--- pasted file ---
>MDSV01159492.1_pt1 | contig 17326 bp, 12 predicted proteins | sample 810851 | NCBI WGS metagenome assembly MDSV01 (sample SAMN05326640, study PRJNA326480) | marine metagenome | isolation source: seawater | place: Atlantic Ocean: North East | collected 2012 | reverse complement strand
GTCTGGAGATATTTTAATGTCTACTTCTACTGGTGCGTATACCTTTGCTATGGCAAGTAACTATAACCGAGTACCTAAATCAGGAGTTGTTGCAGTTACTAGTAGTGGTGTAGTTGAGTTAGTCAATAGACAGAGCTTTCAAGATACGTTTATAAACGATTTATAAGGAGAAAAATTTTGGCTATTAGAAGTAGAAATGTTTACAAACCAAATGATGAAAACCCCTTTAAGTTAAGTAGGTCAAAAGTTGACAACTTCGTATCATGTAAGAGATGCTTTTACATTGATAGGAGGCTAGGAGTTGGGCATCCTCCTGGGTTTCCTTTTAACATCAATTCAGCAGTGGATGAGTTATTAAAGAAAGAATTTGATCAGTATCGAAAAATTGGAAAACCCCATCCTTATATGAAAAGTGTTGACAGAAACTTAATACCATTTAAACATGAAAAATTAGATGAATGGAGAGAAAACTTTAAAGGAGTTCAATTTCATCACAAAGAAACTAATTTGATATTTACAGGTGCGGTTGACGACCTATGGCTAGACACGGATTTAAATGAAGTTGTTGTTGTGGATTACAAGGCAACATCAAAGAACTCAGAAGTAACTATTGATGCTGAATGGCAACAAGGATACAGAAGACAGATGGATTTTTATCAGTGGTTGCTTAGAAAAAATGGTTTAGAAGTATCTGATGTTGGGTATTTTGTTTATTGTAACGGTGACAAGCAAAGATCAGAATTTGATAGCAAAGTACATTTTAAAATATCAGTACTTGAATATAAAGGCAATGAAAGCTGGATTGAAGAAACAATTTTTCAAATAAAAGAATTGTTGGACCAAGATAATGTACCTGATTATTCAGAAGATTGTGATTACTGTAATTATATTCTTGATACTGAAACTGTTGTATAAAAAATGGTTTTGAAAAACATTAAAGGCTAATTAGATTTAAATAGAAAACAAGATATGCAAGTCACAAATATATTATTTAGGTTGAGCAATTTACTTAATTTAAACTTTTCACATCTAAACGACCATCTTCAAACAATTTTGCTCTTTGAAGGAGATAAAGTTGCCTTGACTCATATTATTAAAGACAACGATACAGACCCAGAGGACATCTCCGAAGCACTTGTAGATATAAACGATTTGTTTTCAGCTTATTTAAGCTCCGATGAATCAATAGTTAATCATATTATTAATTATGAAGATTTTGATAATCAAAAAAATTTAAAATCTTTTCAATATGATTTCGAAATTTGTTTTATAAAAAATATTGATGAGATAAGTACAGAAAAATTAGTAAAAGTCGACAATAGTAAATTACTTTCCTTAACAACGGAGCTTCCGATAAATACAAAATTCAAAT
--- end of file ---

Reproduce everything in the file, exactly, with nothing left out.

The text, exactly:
>MDSV01159492.1_pt1 | contig 17326 bp, 12 predicted proteins | sample 810851 | NCBI WGS metagenome assembly MDSV01 (sample SAMN05326640, study PRJNA326480) | marine metagenome | isolation source: seawater | place: Atlantic Ocean: North East | collected 2012 | reverse complement strand
GTCTGGAGATATTTTAATGTCTACTTCTACTGGTGCGTATACCTTTGCTATGGCAAGTAACTATAACCGAGTACCTAAATCAGGAGTTGTTGCAGTTACTAGTAGTGGTGTAGTTGAGTTAGTCAATAGACAGAGCTTTCAAGATACGTTTATAAACGATTTATAAGGAGAAAAATTTTGGCTATTAGAAGTAGAAATGTTTACAAACCAAATGATGAAAACCCCTTTAAGTTAAGTAGGTCAAAAGTTGACAACTTCGTATCATGTAAGAGATGCTTTTACATTGATAGGAGGCTAGGAGTTGGGCATCCTCCTGGGTTTCCTTTTAACATCAATTCAGCAGTGGATGAGTTATTAAAGAAAGAATTTGATCAGTATCGAAAAATTGGAAAACCCCATCCTTATATGAAAAGTGTTGACAGAAACTTAATACCATTTAAACATGAAAAATTAGATGAATGGAGAGAAAACTTTAAAGGAGTTCAATTTCATCACAAAGAAACTAATTTGATATTTACAGGTGCGGTTGACGACCTATGGCTAGACACGGATTTAAATGAAGTTGTTGTTGTGGATTACAAGGCAACATCAAAGAACTCAGAAGTAACTATTGATGCTGAATGGCAACAAGGATACAGAAGACAGATGGATTTTTATCAGTGGTTGCTTAGAAAAAATGGTTTAGAAGTATCTGATGTTGGGTATTTTGTTTATTGTAACGGTGACAAGCAAAGATCAGAATTTGATAGCAAAGTACATTTTAAAATATCAGTACTTGAATATAAAGGCAATGAAAGCTGGATTGAAGAAACAATTTTTCAAATAAAAGAATTGTTGGACCAAGATAATGTACCTGATTATTCAGAAGATTGTGATTACTGTAATTATATTCTTGATACTGAAACTGTTGTATAAAAAATGGTTTTGAAAAACATTAAAGGCTAATTAGATTTAAATAGAAAACAAGATATGCAAGTCACAAATATATTATTTAGGTTGAGCAATTTACTTAATTTAAACTTTTCACATCTAAACGACCATCTTCAAACAATTTTGCTCTTTGAAGGAGATAAAGTTGCCTTGACTCATATTATTAAAGACAACGATACAGACCCAGAGGACATCTCCGAAGCACTTGTAGATATAAACGATTTGTTTTCAGCTTATTTAAGCTCCGATGAATCAATAGTTAATCATATTATTAATTATGAAGATTTTGATAATCAAAAAAATTTAAAATCTTTTCAATATGATTTCGAAATTTGTTTTATAAAAAATATTGATGAGATAAGTACAGAAAAATTAGTAAAAGTCGACAATAGTAAATTACTTTCCTTAACAACGGAGCTTCCGATAAATACAAAATTCAAAT